First Black Woman to Run N.Y.C. Schools Faces Huge Task: Full Reopening

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David C. Banks, the founding principal of the Bronx School for Law, Government and Justice, said he believed that Ms. Porter would breathe new life back into a system in which he said principals and teachers were worn out and frustrated, not just by the pandemic but also by the feeling that their views were too often ignored by City Hall.

“She’s not a standoffish bureaucrat who will speak in canned answers,” Mr. Banks said, adding, “Meisha really tries to speak in a language that is real and transparent, and people understand it, and that’s why people are drawn to her.”

“The question is,” he said, “will the mayor get out of the way and really allow her to be the leader for the school system and not just have the title of being chancellor?”

Representative Jamaal Bowman, a former middle school principal in the Bronx who was elected to Congress last year, said he was “overjoyed” by Ms. Porter’s appointment, describing her as a “visionary” who “lives and breathes equity.”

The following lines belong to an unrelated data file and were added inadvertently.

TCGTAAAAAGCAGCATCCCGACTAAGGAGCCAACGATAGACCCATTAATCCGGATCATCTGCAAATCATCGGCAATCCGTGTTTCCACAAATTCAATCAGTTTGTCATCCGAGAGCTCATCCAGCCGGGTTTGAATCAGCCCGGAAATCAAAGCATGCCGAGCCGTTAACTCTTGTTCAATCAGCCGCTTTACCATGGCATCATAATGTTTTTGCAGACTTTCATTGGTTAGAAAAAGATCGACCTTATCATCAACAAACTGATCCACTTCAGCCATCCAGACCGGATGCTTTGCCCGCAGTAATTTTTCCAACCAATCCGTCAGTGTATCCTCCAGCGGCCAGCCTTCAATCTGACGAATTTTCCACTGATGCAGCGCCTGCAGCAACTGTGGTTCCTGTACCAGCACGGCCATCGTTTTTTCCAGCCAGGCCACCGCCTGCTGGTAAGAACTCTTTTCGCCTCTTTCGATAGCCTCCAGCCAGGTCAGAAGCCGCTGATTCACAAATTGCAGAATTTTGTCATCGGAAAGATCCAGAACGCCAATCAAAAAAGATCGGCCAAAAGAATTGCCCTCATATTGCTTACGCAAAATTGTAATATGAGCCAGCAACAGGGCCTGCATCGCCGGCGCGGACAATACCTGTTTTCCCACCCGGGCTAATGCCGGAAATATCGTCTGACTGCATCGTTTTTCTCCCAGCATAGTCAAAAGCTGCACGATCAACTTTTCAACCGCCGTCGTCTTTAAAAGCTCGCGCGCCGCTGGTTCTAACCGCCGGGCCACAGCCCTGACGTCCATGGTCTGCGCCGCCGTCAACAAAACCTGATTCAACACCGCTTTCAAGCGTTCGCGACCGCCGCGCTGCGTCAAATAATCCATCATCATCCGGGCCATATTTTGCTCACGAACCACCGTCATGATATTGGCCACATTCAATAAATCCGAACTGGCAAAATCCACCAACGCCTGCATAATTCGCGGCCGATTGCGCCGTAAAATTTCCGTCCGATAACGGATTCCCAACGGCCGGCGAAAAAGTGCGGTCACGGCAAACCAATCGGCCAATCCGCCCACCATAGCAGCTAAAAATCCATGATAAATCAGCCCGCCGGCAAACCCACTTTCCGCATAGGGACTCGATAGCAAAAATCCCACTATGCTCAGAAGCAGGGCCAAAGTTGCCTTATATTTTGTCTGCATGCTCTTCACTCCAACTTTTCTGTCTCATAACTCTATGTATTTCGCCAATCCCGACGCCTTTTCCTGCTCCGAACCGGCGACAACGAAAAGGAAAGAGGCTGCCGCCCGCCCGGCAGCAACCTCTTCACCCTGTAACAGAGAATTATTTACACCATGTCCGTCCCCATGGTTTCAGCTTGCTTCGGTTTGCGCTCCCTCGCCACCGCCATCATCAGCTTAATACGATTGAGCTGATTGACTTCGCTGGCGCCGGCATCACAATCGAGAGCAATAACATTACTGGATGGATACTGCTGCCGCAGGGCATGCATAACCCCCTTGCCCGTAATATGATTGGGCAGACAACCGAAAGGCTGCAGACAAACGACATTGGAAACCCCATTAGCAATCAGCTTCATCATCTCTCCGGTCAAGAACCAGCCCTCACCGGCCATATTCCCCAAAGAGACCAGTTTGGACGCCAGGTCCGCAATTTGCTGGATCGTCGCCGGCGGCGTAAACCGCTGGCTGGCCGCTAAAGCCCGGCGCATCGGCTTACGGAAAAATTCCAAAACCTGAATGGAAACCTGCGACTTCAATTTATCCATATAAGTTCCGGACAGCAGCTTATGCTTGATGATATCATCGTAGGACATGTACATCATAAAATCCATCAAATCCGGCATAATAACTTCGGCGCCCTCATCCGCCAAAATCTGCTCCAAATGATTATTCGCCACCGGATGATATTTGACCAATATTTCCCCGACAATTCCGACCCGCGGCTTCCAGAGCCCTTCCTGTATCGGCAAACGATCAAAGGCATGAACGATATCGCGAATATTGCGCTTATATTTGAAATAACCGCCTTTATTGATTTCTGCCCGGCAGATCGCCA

“I’m just excited about her tackling issues like the school-to-prison pipeline and bringing more of a focus on restorative justice into our schools, bringing more social workers and counselors than cops into our schools, our schools being much more culturally responsive and anti-racist,” he said.

Mark Dunetz, the president of New Visions for Public Schools, an organization that has started dozens of high schools across the city, said that Ms. Porter “realizes that effectively leading schools requires meticulous behind-the-scenes work.”

“As I’ve watched her work, I’ve seen her really pay attention to the details of how the work actually gets done by principals, teachers, counselors,” he said. “She never assumes that these details will work themselves out.”

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